Can you a keep an annual show, which has run for over 200 years, fresh?
The curators of this year’s RA summer exhibition certainly gave it a very good shot. The first thing you notice when you enter the exhibition space is the colour, not of paintings themselves, but the vivid red paint job on the walls. From this scarlet background large canvases with tones of blue, green and yellow emerge. The effect is like stepping into Matisse’s Red Studio In an exhibition of over a 1000 works it is vitally important that each room works as a whole, offering a distinct mood and experience. Once within the room your eye will be drawn to whatever it is that takes your fancy. I always think the Summer Show is like a pick and mix; take what you like, leave what you don’t, there is always something for everyone.
The second big change is that the small paintings, which are traditionally displayed in the smallest room, have been moved to a much larger space. The effect is stunning, a patchwork of intricate artworks. Previously the small painting room had been a claustrophobic place and difficult to manoeuvre around; paints hung low on the wall were obscured by people’s heads and shoulders and those hung high up left you craning your neck.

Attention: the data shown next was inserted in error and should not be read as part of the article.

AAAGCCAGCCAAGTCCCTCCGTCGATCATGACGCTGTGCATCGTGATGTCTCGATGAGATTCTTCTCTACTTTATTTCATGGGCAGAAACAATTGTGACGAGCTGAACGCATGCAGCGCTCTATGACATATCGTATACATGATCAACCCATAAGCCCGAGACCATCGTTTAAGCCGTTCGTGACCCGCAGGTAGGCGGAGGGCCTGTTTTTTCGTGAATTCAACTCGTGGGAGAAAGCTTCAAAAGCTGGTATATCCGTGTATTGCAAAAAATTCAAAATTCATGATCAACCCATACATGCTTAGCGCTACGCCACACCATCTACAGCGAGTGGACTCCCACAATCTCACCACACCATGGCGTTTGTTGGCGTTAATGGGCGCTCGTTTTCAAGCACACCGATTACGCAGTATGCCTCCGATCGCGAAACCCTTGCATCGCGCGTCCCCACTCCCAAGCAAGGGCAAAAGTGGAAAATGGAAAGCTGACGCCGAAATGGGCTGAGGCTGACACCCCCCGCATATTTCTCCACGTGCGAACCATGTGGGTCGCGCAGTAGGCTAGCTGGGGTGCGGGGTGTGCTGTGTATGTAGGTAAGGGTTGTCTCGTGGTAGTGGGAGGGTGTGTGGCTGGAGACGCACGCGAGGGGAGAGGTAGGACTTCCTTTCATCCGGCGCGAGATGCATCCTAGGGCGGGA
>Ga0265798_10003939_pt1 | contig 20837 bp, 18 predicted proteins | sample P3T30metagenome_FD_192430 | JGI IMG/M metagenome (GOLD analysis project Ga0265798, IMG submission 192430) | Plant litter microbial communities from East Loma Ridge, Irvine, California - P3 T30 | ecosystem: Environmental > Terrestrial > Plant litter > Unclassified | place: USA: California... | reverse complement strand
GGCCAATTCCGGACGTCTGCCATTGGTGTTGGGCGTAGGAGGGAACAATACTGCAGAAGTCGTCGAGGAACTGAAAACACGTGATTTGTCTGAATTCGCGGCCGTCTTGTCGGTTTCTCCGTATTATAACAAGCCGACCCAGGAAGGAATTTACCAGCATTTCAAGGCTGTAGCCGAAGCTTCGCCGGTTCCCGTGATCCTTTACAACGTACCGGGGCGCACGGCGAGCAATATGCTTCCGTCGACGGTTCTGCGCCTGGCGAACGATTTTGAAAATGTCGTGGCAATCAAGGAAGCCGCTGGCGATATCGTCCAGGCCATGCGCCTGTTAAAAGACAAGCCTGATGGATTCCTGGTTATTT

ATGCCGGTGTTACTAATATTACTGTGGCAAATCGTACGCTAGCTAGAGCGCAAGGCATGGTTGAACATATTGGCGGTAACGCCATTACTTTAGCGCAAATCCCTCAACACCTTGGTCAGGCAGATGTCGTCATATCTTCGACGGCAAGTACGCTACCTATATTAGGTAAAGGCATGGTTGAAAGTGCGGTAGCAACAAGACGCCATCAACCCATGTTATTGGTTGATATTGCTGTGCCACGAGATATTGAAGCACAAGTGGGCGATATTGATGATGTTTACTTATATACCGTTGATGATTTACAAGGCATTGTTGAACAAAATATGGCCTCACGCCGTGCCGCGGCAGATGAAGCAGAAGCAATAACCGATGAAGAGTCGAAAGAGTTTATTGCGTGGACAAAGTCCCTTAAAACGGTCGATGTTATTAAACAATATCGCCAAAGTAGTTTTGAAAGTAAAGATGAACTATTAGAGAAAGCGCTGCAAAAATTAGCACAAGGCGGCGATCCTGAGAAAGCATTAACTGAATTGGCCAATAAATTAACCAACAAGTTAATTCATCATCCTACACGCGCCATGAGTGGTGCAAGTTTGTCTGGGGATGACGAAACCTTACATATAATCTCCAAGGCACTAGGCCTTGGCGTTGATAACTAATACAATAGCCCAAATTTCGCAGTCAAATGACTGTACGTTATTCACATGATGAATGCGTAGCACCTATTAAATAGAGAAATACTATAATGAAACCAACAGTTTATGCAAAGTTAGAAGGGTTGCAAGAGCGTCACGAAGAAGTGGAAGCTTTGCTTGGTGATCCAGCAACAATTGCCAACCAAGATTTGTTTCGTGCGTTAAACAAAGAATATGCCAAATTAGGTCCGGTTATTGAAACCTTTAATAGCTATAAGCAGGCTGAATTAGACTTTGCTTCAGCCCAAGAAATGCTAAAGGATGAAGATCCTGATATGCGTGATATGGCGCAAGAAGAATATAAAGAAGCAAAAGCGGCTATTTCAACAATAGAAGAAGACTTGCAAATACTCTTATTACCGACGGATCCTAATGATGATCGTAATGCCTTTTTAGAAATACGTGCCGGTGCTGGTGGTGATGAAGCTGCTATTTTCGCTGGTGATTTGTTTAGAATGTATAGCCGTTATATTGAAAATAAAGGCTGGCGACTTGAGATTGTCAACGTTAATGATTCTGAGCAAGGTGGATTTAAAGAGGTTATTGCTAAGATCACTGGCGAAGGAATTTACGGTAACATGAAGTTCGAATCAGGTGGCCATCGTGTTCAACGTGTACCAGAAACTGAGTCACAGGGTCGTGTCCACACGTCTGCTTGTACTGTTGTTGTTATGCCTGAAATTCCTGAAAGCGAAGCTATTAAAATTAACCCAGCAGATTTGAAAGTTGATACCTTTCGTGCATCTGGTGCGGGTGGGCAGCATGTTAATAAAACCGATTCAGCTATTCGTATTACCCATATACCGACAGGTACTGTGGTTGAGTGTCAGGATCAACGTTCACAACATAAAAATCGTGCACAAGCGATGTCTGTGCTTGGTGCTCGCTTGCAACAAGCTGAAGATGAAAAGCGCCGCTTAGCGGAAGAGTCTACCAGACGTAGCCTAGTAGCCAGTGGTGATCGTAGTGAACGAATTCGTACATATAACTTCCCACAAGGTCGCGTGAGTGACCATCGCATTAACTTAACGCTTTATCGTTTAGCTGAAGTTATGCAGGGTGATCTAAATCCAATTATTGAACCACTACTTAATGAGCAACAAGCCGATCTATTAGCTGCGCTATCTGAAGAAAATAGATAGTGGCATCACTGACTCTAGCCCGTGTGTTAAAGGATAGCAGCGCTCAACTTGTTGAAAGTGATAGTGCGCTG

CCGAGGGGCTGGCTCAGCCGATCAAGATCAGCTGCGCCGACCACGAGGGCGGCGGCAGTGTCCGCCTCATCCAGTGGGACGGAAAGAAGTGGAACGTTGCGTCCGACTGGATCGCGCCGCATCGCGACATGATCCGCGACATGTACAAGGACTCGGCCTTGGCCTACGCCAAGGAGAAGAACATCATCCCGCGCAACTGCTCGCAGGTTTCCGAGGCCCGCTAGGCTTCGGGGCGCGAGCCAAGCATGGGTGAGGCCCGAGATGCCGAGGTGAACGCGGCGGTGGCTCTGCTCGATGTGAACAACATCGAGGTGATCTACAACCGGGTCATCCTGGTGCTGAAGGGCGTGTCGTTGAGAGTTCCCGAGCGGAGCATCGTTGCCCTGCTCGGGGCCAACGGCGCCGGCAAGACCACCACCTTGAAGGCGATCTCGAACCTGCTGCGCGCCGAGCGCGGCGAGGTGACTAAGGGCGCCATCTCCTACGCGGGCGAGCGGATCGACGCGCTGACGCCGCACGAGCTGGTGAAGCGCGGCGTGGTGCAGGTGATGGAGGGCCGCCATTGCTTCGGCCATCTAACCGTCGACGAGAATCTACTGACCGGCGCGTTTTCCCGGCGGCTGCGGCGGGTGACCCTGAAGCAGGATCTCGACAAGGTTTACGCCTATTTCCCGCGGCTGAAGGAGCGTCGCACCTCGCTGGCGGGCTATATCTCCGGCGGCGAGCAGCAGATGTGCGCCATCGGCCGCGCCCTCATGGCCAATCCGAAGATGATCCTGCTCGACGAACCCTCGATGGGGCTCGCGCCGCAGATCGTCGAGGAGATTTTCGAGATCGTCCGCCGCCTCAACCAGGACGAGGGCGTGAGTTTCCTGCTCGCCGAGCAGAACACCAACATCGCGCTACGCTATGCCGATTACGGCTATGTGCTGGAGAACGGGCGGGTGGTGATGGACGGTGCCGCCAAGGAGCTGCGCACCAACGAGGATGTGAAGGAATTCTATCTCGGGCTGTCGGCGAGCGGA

The new layout appealed to me enormously as the small paintings were always my favourites, the ones that related most to my own practice as an illustrator, and the method of displaying them mirrors the way I curate the postcards, polaroids and ephemera on my bedroom walls. Every piece is special, but greater consideration is given to the pleasing effect of the whole composition. This manner of curating materials feels very much of the times, and has the manner of a Pinterest board about it.
The print making room is another favourite room of mine, and the works were displayed in very much the same way. My favourite game to play as I walk around is look at the pieces and then guess what method was used to create them; lino, lithography, screenprint, etching, wood cut etc. Pieces that evoked a sense of nostalgia and British-ness were big seller this year.
I am always fascinated by the architecture room of all the disciplines in the show architecture is the one I know least about. The incredibly intricate models are such a fusion of art and science.
What was interesting this year was inclusion of textile art and embroidery into the show, something I really enjoyed.
The sculpture room was hit and miss. Items were displayed together like knick-knacks in a charity shop window, and it was easy to miss things. There were small pieces with a sense of humour, and larger abstract pieces without. The only piece that really stayed with me was a life size sculpture of a small child curled up sleeping made of white feathers.
I would highly recomend you go, but it is now closed (oops), so make a date in your diary for next year!